On the other hand, if you are one of the few bad people who are familiar with Tom Wolfe’s theme of the “hunt for the Great White Defendant”—the observation that everybody is so bored with the endless supply of nonwhite criminals that they would love to boost their careers by reeling in a high-status white villain, like you see on all the TV shows—then it’s easier to remember Tawana Brawley.
In the history of The New York Times, the phrase “Great White Defendant” has appeared about five times, including one online comment from me. Thus, it’s not a concept that exists in the mental toolbox of the average Times reader, or even Times writer.
The absence of this idea makes it much harder to notice how often the press goes crazy hunting for Great White Defendants who turn out to be not guilty, such as Ferguson policeman Darren Wilson, or nonwhite, such as George Zimmerman, or nonexistent, such as cruelly handsome UVA frat-boy rapist Haven Monahan.
Not surprisingly, the name “Haven Monahan” has never appeared in the Times. Nor has the last name of the coed who catfished him up, Jackie Coakley. The full story is hilariously memorable, so the NYT has suppressed it to make Rolling Stone’s shame seem like a dull tale of methodological shortcuts.
Amusingly, the newest member of the Times’ editorial board, Sarah Jeong, was a true believer in the Rolling Stone campus rape hoax, even after Rolling Stone walked it back. Jeong blogged:
The more I see these “inconsistencies” and “discrepancies” touted as evidence of falsehood, the more convinced I am that Jackie is not lying.
Jeong even continued to have faith in the 2006 Duke lacrosse rape hoax years after the local district attorney had been disbarred for his misconduct in framing those Great White Defendants. (The phrase “Duke lacrosse” has been mentioned in the Times 25 times in the current decade, which isn’t too shabby, but is hardly “Emmett Till.”)
But Jeong’s credulity at falling for hate hoaxes is hardly surprising when you notice that the Times has never printed the phrase “hate hoax.” It has used “hate crime hoax” only once (in reference to last year’s Air Force Academy fiasco).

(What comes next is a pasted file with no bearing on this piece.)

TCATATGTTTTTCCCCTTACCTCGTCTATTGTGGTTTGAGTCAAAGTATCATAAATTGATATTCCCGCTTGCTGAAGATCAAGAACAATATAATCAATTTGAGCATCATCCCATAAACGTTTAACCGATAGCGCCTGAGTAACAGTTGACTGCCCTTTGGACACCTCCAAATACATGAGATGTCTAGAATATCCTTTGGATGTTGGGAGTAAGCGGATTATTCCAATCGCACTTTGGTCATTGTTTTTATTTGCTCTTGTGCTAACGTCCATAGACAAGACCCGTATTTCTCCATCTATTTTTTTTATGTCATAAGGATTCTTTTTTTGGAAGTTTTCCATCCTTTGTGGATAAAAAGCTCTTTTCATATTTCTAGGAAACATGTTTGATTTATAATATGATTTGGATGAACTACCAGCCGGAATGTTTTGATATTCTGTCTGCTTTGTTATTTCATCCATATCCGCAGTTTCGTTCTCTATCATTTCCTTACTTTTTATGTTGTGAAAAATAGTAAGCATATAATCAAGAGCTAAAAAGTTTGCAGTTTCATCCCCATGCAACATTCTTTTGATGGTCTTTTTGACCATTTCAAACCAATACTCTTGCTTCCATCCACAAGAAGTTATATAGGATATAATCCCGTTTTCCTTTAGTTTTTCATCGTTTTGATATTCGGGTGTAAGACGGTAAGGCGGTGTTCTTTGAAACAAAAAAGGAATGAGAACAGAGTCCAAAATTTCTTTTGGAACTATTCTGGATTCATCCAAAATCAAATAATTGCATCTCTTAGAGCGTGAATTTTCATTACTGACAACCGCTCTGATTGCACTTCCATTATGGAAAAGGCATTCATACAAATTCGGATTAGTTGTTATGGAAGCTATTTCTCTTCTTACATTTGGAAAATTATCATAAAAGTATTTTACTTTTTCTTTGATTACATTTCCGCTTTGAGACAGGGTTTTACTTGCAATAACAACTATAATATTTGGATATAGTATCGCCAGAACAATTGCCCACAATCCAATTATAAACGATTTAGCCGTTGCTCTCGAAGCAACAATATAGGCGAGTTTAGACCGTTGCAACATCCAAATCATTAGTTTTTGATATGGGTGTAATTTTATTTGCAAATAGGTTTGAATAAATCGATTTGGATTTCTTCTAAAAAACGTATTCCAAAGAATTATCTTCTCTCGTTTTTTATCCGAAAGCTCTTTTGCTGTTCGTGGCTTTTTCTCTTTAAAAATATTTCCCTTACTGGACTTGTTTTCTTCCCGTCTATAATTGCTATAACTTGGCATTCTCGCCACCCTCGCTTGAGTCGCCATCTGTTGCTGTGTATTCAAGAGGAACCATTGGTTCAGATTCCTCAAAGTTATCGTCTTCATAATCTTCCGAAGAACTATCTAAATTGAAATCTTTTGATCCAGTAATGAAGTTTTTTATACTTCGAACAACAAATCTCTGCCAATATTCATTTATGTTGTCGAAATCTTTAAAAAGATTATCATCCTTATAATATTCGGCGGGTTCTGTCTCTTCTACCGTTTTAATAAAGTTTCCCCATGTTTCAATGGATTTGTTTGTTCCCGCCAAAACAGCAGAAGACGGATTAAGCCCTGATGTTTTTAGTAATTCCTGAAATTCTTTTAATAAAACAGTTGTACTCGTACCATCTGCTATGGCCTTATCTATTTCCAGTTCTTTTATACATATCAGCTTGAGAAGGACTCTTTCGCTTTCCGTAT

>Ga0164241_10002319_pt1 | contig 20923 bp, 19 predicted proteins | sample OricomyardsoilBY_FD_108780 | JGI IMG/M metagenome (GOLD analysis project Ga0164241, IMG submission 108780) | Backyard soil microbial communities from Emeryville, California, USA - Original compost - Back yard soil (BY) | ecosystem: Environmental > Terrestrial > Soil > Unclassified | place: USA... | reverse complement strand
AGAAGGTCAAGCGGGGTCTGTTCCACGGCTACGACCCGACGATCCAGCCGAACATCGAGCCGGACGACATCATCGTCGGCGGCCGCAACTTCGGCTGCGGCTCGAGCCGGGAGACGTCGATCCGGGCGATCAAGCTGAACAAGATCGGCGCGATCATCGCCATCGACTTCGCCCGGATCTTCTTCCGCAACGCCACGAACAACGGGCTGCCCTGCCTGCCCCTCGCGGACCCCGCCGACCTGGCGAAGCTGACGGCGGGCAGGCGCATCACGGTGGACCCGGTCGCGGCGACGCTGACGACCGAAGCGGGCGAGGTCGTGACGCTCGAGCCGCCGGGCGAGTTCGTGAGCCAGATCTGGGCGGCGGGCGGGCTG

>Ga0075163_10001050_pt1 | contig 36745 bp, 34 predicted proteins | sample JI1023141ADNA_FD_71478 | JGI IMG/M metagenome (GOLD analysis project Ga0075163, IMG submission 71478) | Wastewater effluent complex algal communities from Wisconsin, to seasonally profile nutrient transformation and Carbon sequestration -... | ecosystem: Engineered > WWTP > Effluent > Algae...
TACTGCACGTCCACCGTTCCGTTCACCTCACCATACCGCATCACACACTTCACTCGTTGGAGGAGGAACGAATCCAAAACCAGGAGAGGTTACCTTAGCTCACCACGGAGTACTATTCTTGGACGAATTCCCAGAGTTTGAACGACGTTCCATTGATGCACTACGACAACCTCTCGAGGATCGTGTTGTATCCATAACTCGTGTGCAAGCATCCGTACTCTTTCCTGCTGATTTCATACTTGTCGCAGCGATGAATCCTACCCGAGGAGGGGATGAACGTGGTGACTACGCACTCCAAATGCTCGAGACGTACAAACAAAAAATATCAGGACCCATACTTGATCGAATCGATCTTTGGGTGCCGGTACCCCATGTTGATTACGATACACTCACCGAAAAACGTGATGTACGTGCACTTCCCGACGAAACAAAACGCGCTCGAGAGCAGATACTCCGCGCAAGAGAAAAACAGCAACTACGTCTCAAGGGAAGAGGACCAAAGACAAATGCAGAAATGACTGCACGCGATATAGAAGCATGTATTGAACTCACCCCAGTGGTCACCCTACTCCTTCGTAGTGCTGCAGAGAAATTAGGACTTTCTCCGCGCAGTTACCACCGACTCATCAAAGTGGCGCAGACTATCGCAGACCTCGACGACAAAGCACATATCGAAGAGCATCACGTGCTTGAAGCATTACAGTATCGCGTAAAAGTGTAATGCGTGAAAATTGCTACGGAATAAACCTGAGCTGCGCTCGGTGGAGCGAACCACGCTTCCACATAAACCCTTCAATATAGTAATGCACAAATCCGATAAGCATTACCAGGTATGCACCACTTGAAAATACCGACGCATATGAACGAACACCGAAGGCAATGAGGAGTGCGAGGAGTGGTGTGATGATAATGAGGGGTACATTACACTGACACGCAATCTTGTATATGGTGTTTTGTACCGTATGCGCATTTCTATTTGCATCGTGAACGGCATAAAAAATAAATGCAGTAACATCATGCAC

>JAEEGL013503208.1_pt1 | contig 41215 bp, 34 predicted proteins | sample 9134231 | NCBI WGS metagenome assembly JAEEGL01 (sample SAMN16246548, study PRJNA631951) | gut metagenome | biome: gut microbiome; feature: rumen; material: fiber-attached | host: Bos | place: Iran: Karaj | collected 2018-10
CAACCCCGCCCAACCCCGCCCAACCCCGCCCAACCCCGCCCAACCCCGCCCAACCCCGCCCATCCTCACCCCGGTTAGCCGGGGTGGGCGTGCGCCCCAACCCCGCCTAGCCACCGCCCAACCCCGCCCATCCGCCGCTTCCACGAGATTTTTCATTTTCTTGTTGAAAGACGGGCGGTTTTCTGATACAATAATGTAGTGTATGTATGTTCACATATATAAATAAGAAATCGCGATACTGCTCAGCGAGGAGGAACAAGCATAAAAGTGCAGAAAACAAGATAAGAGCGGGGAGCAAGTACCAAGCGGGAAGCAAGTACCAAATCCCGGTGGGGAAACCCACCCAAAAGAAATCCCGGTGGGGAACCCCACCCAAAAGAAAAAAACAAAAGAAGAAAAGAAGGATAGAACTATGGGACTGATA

Now, you know and I know that hate hoaxes have been common in the newspapers at least since Tawana Brawley. But we possess the phrase “hate hoax” for this recurrent phenomenon so it’s easy for us to recognize the many new hate hoaxes that come along.
But many people are cognitively unarmed for noticing this pattern. How would an intellectual conformist like Sarah Jeong learn that hate hoaxes are even a thing? Would any of her tenured Harvard Law School professors have dared mention their existence in a lecture? And she’s definitely never read the phrase in The New York Times.
No, for poor Sarah these are just random but fascinating news stories about hateful yet sexy white male rapists who can’t control their vile but arousing lusts.
Granted, Sarah’s favorite kind of news story/rape fantasy often proves disappointingly ill-founded in fact. But she has no conceptual category labeling why she is so often fooled.
Would it help her to have a better-equipped mind?
Personally, I subscribe to the motto of Faber College in Animal House: Knowledge Is Good.
Yet considering how successful young Sarah’s career at The New York Times has been without her knowing much that could cause her trouble, perhaps she knows best: Ignorance is bliss for today’s careerists.
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